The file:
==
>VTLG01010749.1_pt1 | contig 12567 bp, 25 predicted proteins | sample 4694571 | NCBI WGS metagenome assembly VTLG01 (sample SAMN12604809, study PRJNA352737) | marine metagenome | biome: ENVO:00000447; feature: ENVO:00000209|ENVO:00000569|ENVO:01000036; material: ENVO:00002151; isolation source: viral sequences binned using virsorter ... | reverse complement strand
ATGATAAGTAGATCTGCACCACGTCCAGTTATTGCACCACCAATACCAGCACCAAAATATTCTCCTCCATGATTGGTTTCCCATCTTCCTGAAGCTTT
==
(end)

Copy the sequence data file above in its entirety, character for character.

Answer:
>VTLG01010749.1_pt1 | contig 12567 bp, 25 predicted proteins | sample 4694571 | NCBI WGS metagenome assembly VTLG01 (sample SAMN12604809, study PRJNA352737) | marine metagenome | biome: ENVO:00000447; feature: ENVO:00000209|ENVO:00000569|ENVO:01000036; material: ENVO:00002151; isolation source: viral sequences binned using virsorter ... | reverse complement strand
ATGATAAGTAGATCTGCACCACGTCCAGTTATTGCACCACCAATACCAGCACCAAAATATTCTCCTCCATGATTGGTTTCCCATCTTCCTGAAGCTTT